Censorship prevents democracy from working | Blogs


A fundamental idea behind our democracy is that good policies will prevail in public discourse over less good ones. For this happy outcome, we need an educated population, a responsible free press and freedom of expression. We need a government separated from religion, so it cannot dictate what people believe, and strong democratic institutions that ensure votes count.

Censorship stifles ideas and prevents democracy from working. Censorship is not American.

Some countries openly support censorship: Russia, Iran, China, North Korea. The Taliban are a big supporter.

On May 10, 1933, in Nazi Germany, students pulled more than 20,000 “non-German” books from libraries, bookstores and homes, throwing them onto Bebelplatz, the cobbled city square in front of the Berlin State Opera. Joseph Goebbels (Minister of Propaganda) addressed the crowd of 40,000 and his speech was broadcast on the radio. Music played while books burned, and the crowd was told that these events, which were repeated throughout Germany, were “Against decadence and moral decadence!” For discipline and decency in the family and the nation!

History suggests that censorship accomplishes neither.

Libraries were ordered to keep only books that upheld “German values”. It is estimated that 80% of school libraries and three-quarters of all science libraries in the country were burned down.

Here in America, we have never experienced broad, coordinated censorship. But there are Americans who want it.

Recently, a Mount Juliet pastor held a public book burning. ‘Harry Potter’, ‘Twilight’ and other books were burned in a celebratory spectacle involving speeches and music.

Texas State Rep. Matt Krause has put more than 800 books on a “watch list” that deal with racial or LGBTQ issues.

In Oklahoma, a state senator has introduced a bill to ban books and programs related to gender, sexual and racial identity.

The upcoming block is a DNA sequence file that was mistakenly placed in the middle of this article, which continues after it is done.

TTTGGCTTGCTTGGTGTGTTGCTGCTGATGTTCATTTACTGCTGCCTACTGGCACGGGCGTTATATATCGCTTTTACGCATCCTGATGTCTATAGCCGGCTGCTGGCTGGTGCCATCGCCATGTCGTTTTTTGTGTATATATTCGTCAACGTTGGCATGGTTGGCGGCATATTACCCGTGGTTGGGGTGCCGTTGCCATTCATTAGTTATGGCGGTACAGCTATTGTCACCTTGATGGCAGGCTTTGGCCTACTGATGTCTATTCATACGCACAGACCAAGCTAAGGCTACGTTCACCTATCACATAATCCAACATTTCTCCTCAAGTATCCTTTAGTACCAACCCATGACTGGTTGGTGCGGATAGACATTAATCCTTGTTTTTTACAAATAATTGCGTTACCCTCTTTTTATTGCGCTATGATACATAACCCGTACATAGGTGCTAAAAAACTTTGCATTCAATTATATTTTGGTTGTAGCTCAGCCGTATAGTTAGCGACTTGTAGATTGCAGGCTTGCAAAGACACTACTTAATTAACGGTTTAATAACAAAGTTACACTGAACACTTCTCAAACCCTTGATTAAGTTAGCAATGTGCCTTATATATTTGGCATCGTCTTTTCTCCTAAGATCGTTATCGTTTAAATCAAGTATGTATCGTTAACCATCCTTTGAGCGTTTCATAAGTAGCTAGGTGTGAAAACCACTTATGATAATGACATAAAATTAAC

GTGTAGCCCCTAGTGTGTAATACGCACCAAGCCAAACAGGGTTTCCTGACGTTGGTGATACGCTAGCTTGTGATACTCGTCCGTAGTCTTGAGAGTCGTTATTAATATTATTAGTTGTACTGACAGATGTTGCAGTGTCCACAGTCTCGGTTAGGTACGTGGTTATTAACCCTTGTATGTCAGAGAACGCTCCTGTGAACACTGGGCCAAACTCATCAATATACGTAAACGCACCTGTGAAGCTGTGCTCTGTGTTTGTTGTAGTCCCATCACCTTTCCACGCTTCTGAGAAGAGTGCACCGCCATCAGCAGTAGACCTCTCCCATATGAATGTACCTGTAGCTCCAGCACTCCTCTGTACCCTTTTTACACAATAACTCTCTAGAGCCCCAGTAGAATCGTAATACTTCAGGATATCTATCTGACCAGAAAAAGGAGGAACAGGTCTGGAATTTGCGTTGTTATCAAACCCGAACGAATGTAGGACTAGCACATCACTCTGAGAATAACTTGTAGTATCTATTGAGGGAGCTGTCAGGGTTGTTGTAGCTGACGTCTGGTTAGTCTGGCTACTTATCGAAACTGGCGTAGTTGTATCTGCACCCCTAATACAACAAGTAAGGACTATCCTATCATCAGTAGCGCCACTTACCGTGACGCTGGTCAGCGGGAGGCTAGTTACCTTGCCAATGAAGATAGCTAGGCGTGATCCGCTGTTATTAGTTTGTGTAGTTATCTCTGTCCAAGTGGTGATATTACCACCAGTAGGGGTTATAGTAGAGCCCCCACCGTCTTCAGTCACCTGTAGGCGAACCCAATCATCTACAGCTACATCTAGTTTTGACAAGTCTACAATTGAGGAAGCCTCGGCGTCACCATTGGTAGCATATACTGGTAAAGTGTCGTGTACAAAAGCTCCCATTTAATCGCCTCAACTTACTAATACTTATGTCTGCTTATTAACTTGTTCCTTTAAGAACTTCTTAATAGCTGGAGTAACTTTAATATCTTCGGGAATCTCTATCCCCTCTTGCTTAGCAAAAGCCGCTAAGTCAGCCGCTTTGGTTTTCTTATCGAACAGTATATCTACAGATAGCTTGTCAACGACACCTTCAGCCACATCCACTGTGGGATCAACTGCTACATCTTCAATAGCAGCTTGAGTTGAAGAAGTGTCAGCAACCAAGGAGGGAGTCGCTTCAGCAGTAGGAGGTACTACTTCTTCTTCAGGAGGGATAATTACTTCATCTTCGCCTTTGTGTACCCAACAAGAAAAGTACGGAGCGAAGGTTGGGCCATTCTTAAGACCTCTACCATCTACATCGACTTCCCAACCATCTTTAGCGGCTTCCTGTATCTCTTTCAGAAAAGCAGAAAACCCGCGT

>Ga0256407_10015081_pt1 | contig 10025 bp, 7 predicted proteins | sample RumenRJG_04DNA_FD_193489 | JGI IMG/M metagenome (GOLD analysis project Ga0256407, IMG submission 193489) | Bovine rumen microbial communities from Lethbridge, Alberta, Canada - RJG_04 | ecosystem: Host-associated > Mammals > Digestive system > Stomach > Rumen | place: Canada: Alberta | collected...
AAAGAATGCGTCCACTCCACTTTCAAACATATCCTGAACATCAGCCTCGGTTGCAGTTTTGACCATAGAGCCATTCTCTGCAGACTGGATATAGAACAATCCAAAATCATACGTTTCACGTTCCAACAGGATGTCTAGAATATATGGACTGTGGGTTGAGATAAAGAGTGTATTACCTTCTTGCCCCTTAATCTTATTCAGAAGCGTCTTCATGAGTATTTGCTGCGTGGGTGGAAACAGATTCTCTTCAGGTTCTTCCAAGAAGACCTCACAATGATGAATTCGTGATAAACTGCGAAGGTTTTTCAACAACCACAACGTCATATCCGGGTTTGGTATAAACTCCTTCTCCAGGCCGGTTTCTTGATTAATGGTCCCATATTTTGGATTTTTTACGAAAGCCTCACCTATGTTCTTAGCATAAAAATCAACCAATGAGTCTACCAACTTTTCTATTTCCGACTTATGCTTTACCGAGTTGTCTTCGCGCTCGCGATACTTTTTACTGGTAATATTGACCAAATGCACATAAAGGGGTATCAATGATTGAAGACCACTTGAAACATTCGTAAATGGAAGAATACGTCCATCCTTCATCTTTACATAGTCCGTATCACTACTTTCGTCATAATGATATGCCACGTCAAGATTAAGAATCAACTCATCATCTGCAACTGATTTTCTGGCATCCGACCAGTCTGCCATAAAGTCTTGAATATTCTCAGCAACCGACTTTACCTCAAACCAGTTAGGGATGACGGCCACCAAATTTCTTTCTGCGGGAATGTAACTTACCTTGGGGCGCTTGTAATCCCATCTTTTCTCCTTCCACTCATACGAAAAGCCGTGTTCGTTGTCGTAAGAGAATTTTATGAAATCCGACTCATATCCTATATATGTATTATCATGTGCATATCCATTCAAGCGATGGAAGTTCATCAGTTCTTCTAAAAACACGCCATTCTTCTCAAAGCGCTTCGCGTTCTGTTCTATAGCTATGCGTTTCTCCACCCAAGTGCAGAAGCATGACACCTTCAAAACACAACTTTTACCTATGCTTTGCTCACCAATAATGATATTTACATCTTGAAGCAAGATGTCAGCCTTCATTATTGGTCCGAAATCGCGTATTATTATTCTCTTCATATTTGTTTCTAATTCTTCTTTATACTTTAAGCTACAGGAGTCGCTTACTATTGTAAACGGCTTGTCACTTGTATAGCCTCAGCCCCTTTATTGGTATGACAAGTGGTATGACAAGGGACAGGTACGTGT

The Madison County, Mississippi, Public Library reports that the mayor of Ridgeland has cut funding until books he dislikes are removed.

Many states, including Tennessee, have censored K-12 education that makes students feel guilty or uncomfortable because of their racial or sexual identity.

The McMinn County School Board in Tennessee has excluded the Pulitzer Prize-winning book “Maus” from the college curriculum. This comic book tells the story of the author’s grandfather, a Holocaust survivor.

Jews are depicted as mice, Nazis as cats. There are eight “swear words” in the book and a cartoon image of the author’s grandmother, who committed suicide in a bathtub (the cartoon shows a breast, seen from the side). The book is heartbreaking, but our young people need to know more about the Holocaust.

The McMinn County BOE thinks 14-year-olds with internet access will be harmed by eight “swear words” and a cartoon image of a breast. Maybe they grew up on Mars.

Across America, many districts have considered banning the books. Just in the week leading up to January 28, 2022: Wentzville Missouri; Billings, Montana; Orange County, Florida; Henrico County, Virginia; Pitt County, North Carolina; Madison County, Mississippi; Lancaster County, Pennsylvania; Sartell-St Stephen School District, Minnesota; Lexington-Richland, South Carolina; Williamson County, Tennessee; Mukilteo, Wash.; and Walla Walla, Washington.

Most current efforts to ban books aim to censor discussions of racism or gender identity. A few books (eg, “To Kill A Mockingbird”) aim to “protect” readers from offensive portrayals of minorities.

Whether motivated by conservative or liberal ideology, banning the books is an un-American mistake.

It is appalling that book banning has become a movement, right here in America.

It is terribly disappointing that the largest and most powerful democracy in the world is banning books left and right, and that we are outlawing the teaching of parts of our history in our schools. Our founding fathers must be turning in their graves.

Tin dictators shouldn’t determine what books the rest of us can read, what ideas we can be exposed to. Those who censor ideas set their sights on people who have been harshly judged by history.

There is a memorial to the book burning in Bebelplatz, Berlin. In the middle of the cobbled plaza is a 15-foot square clear glass panel. Pedestrians step through the glass and look into a well-lit room below their feet. The underground room is filled with empty, white shelves – enough for 20,000 books.

This memorial was built by Germany as it began to mourn its book-burning past.

Those inclined to censorship should ask themselves, “Will America ever have reason to build its own memorial?”


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